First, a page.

Death penalty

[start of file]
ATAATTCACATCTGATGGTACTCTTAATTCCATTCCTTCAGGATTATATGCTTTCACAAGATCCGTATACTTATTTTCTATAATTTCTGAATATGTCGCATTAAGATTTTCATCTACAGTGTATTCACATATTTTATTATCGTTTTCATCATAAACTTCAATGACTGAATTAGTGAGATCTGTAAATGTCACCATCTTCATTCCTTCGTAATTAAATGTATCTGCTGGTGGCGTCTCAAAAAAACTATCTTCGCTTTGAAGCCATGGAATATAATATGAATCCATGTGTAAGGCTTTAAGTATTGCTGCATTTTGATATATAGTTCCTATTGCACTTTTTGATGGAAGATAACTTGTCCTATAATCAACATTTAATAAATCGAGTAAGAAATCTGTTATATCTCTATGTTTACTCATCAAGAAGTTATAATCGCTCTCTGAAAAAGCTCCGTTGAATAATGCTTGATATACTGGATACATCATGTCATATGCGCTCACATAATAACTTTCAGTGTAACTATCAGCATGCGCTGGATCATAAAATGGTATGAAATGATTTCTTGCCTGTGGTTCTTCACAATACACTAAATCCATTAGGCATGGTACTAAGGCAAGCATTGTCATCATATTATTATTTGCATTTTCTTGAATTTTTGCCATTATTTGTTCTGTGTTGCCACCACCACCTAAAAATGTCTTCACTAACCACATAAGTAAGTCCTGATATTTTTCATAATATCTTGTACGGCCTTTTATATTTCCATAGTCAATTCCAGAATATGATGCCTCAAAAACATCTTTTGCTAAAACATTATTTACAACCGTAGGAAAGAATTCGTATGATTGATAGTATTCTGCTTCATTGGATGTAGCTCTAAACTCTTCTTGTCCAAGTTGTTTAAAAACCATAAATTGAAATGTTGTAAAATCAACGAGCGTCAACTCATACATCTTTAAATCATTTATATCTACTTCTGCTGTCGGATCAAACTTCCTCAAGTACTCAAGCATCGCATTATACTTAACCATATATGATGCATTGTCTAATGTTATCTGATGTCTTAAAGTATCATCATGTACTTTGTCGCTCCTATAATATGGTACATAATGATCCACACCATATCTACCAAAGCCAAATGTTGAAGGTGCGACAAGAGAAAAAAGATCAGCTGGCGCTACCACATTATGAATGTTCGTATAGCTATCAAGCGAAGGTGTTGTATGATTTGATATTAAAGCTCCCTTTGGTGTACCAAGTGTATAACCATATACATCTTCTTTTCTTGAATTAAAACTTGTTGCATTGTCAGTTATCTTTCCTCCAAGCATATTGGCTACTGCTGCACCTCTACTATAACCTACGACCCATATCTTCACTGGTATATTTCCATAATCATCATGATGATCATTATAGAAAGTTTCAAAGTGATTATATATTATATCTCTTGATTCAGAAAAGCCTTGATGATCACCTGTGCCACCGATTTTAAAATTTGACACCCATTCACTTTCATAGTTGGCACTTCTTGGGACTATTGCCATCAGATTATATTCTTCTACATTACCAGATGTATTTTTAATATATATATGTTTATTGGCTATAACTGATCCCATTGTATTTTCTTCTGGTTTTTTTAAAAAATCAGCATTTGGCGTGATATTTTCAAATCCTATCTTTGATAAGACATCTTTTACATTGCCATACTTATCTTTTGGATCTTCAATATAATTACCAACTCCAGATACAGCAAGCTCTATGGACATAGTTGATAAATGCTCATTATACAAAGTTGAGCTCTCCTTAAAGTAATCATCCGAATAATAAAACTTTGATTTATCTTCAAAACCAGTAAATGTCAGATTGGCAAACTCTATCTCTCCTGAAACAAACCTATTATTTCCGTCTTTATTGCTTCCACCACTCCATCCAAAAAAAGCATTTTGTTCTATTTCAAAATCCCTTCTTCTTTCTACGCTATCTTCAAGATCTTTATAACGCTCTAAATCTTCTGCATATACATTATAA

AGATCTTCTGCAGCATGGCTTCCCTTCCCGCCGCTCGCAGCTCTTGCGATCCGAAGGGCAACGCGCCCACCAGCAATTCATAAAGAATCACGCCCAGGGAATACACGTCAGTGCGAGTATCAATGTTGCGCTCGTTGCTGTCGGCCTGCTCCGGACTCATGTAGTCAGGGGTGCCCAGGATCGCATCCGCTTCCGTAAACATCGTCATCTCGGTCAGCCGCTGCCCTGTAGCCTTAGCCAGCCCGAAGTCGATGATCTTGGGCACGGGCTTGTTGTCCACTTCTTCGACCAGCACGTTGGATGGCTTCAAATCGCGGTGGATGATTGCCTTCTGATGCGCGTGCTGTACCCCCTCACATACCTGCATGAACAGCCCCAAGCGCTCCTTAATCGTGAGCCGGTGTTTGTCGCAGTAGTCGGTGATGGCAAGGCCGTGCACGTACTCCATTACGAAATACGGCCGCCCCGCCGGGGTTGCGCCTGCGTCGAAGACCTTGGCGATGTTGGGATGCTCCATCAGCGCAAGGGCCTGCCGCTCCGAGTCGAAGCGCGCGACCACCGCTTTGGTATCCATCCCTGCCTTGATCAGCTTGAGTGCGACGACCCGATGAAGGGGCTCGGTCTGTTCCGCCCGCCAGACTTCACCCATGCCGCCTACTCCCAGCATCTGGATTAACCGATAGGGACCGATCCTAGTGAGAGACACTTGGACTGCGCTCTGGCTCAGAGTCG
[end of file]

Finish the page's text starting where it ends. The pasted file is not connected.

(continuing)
After the botched 2014 execution of Clayton Lockett in Oklahoma, John Oliver tackled the issue of the death penalty on the second episode of his HBO show, Last Week Tonight with John Oliver. Oliver opens the discussion with a sound bite from former U.S. Attorney General Alberto Gonzales, who says, “I [] do believe in the death penalty, but [] only with respect to those [that] are guilty of committing the crime.” Oliver responds, “Okay, bold idea. We shouldn’t execute innocent people. I think most people would probably agree with that. You, sir, are a regular Atticus Finch. But [] executing the innocent is not really the tough question here.” Oliver was right, of course; this should not be a tough question, but the number of judicial and institutional hurdles— both procedural and substantive—currently in place should raise grave concerns about our commitment to ensuring that only the guilty are executed. Since 1973, there have been 157 death row exonerations. That is approximately one exoneration for every ten executionsin this country. Recent research suggests that the rate of wrongful convictions in capital cases where a death sentence was imposed is approximately four percent, which means that approximately 120 of the roughly 3,000 inmates on death row in this country are not guilty. The fact that countless individuals sit behind bars for crimes they did not commit is troubling enough, but even more terrifying, obviously, is the prospect of their execution. There is every reason to believe that we already have executed innocent individuals.

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